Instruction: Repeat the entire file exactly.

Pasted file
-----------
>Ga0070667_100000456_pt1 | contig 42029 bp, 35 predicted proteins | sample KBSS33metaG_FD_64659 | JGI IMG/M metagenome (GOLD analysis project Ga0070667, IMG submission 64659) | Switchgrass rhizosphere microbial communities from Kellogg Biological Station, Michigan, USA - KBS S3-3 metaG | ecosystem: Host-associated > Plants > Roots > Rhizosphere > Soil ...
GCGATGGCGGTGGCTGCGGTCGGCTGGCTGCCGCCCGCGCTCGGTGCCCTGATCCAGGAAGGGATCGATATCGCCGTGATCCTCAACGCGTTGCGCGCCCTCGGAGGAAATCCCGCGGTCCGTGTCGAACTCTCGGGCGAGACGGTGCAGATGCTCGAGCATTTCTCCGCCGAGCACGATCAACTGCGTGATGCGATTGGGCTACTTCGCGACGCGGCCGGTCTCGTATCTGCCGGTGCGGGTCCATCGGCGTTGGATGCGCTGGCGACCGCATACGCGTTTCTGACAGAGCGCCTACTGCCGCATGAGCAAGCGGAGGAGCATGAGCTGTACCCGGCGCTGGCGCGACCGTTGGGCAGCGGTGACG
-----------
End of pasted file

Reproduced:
>Ga0070667_100000456_pt1 | contig 42029 bp, 35 predicted proteins | sample KBSS33metaG_FD_64659 | JGI IMG/M metagenome (GOLD analysis project Ga0070667, IMG submission 64659) | Switchgrass rhizosphere microbial communities from Kellogg Biological Station, Michigan, USA - KBS S3-3 metaG | ecosystem: Host-associated > Plants > Roots > Rhizosphere > Soil ...
GCGATGGCGGTGGCTGCGGTCGGCTGGCTGCCGCCCGCGCTCGGTGCCCTGATCCAGGAAGGGATCGATATCGCCGTGATCCTCAACGCGTTGCGCGCCCTCGGAGGAAATCCCGCGGTCCGTGTCGAACTCTCGGGCGAGACGGTGCAGATGCTCGAGCATTTCTCCGCCGAGCACGATCAACTGCGTGATGCGATTGGGCTACTTCGCGACGCGGCCGGTCTCGTATCTGCCGGTGCGGGTCCATCGGCGTTGGATGCGCTGGCGACCGCATACGCGTTTCTGACAGAGCGCCTACTGCCGCATGAGCAAGCGGAGGAGCATGAGCTGTACCCGGCGCTGGCGCGACCGTTGGGCAGCGGTGACG